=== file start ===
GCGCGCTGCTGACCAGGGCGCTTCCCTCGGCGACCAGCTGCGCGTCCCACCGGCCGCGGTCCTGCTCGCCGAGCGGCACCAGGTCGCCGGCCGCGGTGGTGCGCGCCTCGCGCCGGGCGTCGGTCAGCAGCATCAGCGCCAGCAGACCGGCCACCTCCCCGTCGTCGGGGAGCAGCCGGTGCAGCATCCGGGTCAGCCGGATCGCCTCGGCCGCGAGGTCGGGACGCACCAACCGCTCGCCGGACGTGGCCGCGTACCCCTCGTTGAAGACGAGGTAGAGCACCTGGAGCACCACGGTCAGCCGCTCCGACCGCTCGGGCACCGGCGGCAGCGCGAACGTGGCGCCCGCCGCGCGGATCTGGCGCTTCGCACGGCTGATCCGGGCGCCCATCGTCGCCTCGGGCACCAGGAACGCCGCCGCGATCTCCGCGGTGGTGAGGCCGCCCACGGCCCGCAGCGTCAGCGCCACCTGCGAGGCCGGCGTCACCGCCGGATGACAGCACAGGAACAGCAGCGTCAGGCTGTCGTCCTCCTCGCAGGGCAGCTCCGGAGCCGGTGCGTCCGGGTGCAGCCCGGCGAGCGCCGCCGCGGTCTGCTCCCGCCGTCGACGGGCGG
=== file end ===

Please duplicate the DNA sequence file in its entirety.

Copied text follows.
GCGCGCTGCTGACCAGGGCGCTTCCCTCGGCGACCAGCTGCGCGTCCCACCGGCCGCGGTCCTGCTCGCCGAGCGGCACCAGGTCGCCGGCCGCGGTGGTGCGCGCCTCGCGCCGGGCGTCGGTCAGCAGCATCAGCGCCAGCAGACCGGCCACCTCCCCGTCGTCGGGGAGCAGCCGGTGCAGCATCCGGGTCAGCCGGATCGCCTCGGCCGCGAGGTCGGGACGCACCAACCGCTCGCCGGACGTGGCCGCGTACCCCTCGTTGAAGACGAGGTAGAGCACCTGGAGCACCACGGTCAGCCGCTCCGACCGCTCGGGCACCGGCGGCAGCGCGAACGTGGCGCCCGCCGCGCGGATCTGGCGCTTCGCACGGCTGATCCGGGCGCCCATCGTCGCCTCGGGCACCAGGAACGCCGCCGCGATCTCCGCGGTGGTGAGGCCGCCCACGGCCCGCAGCGTCAGCGCCACCTGCGAGGCCGGCGTCACCGCCGGATGACAGCACAGGAACAGCAGCGTCAGGCTGTCGTCCTCCTCGCAGGGCAGCTCCGGAGCCGGTGCGTCCGGGTGCAGCCCGGCGAGCGCCGCCGCGGTCTGCTCCCGCCGTCGACGGGCGG